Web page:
What can you do with a single word?
For my latest children’s book, I gave myself the challenge of telling a complete story using only one word. I almost succeeded. On the final page, I needed to introduce a second word (and sharp-eyed students are quick to point out that there are four additional words used in the illustrations).
While working on the story I had great fun imagining all the ways that a single word, (in this case “moo”) could be depicted (Moo. Moo? Moo!), and how these variations could be strung together to form a story. Long before the book was published I began showing a dummy of the book with accompanying sketches to students during my author visits. When I did so, three things invariably happened:
- Everyone (including the teachers) laughed.
- The students spontaneously mooed along with me as I read the text.
- At least one student would say, “You should write a sequel called Baaaa!”
My response was always the same. “No, YOU should write the sequel.”
And frequently, they did. At the end of the day students of all ages would present me with one-word books they had written during recess or free time. These miniature books, made from notebook paper folded in half, were filled with illustrations of animals having wild adventures, and each was composed of a single word. Some of the students had developed an entire series of books based on a single animal sound, starting with baaa, then moving to quack and meow, and finally circling back to moo again.
It made me happy that my silly book idea was motivating so many young people to write their own books. As a former elementary school teacher myself, I was also secretly glad at all these young authors were learning in the process.
What can students learn from writing a one-word book?
A one-word book is the perfect way to show how punctuation drastically affects the meaning of text. Beginning writers can practice using question marks and exclamation points to indicate inquiry and excitement:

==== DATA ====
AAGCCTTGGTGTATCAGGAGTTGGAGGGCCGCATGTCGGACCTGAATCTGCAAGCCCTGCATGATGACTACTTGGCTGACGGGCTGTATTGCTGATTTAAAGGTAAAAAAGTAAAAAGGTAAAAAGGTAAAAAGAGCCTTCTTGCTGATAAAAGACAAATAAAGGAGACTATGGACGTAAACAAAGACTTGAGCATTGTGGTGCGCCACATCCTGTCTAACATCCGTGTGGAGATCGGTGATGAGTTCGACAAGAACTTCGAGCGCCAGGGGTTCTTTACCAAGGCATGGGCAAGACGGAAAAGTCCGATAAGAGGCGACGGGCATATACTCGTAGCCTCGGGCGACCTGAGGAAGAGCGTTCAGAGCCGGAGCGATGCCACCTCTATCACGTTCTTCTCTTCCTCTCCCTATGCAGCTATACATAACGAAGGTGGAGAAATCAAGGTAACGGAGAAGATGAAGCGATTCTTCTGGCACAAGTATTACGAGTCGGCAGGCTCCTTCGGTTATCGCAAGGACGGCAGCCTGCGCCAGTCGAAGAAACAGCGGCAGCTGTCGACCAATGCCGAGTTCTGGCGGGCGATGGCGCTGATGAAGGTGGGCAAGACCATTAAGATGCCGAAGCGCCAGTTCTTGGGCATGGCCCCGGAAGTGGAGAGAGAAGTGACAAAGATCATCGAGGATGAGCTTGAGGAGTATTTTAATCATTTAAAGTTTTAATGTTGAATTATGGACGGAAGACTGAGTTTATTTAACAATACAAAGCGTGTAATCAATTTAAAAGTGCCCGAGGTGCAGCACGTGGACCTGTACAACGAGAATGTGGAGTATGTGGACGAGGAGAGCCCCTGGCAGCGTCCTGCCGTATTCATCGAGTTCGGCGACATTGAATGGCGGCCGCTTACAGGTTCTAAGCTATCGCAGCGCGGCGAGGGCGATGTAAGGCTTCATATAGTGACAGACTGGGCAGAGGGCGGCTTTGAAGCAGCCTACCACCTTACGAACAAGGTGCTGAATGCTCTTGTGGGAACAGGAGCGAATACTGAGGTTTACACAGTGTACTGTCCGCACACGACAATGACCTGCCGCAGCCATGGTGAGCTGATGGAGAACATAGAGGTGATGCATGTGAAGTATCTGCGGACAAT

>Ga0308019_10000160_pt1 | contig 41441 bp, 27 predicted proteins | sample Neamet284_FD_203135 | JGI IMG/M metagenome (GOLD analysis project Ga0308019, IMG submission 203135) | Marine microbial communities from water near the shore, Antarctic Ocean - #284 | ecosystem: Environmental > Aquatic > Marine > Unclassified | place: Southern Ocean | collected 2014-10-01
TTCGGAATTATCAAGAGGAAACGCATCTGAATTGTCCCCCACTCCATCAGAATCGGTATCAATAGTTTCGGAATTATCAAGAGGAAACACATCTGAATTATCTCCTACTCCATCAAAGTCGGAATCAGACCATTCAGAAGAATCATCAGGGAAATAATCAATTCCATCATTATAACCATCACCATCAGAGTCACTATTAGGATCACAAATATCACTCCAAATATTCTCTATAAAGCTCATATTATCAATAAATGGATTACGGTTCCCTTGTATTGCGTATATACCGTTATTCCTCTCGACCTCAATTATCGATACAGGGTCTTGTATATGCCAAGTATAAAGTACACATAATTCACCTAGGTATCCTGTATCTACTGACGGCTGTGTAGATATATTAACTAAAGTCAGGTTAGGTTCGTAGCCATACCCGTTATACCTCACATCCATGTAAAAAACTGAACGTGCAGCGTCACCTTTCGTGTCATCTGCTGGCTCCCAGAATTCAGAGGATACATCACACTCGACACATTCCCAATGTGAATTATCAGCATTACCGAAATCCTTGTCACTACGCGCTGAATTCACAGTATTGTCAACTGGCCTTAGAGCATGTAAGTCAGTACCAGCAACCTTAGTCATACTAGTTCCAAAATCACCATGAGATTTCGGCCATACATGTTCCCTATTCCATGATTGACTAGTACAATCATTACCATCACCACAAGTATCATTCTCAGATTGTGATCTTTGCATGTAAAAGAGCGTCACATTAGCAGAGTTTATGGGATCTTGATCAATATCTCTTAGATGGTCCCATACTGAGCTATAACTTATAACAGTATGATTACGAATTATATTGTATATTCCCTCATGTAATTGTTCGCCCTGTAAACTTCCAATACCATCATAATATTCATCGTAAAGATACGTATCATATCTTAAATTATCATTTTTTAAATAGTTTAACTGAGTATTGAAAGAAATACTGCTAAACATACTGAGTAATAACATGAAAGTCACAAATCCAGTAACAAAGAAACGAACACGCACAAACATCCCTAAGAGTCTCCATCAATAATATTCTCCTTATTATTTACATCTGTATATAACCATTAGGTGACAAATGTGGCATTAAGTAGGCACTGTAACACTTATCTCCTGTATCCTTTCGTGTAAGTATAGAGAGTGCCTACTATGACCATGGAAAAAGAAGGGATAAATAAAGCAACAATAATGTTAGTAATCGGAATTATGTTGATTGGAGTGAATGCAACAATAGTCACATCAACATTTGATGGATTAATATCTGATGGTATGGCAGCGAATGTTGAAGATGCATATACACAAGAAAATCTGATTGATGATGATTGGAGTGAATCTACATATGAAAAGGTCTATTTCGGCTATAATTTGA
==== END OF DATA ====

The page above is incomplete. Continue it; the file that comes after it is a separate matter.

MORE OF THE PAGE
Older writers can experiment with more sophisticated techniques, using ellipses to suggest suspense:
Meow, meow, meow…
Or dashes to indicate an abrupt stop mid-word:
Meow, meow, meo-
And underlines to indicate emphasis:
Meow, meow, meow.
A one-word book also highlights the importance of visual clues in understanding a story. In the book MOO!, the illustrator Mike Wohnoutka creates a sense of danger and urgency on one of the spreads by focusing in on a close-up of the cow’s face, painting the background red, writing the word moo so large that it extends off the page, and slanting the entire composition at an angle.
Ask your students how they might use visual clues to make an animal look sleepy. Stir their visual creativity with questions like: What colors would best depict this mood? How would the animal’s face and body look? What type of line would be most appropriate for the illustrations: thick, thin, jagged, rounded? What size and style of lettering would they choose? How would all of these choices be different if they were trying to show an animal looking mad?
Understanding how an author/illustrator uses clues like these to convey meaning, and then practicing them in their own one-word books, strengthens students’ visual literacy, a skill needed when reading everything from graphs and charts to food labels and comic books.
Because a one-word book requires minimal spelling and vocabulary skills, even the youngest author can have success writing an entire book that they, and their classmates, can read and enjoy.
Finally, there’s one more benefit from having students write a single-word book. Along with being a way to reinforce skills and concepts mandated in curriculum guidelines, writing a one-word book is fun. Writing can and should be fun, and in my humble opinion, that’s justification enough for any writing project. In fact, writing a one-word book might be so much fun that your students will say, “Moo!”… or “Oink!” or “Roar!”
For a guide to using MOO! in your classroom, please click here.
David LaRochelle is a former fourth grade teacher who has been creating books for young people for the past twenty-five years. His other titles include IT’S A TIGER!, HOW MARTHA SAVED HER PARENTS FROM GREEN BEANS, THE BEST PET OF ALL, and 1+1=5 AND OTHER UNLIKELY ADDITIONS. The first picture book that he both wrote and illustrated, ARLO’S ARTRAGEOUS ADVENTURE!, was released in August. When he’s not writing, drawing, or visiting schools, David loves to carve creative jack-o’-lanterns, which can be viewed at his website http://http://www.davidlarochelle.com.
© 2013 David LaRochelle. Please do not reproduce in any form, electronic or otherwise.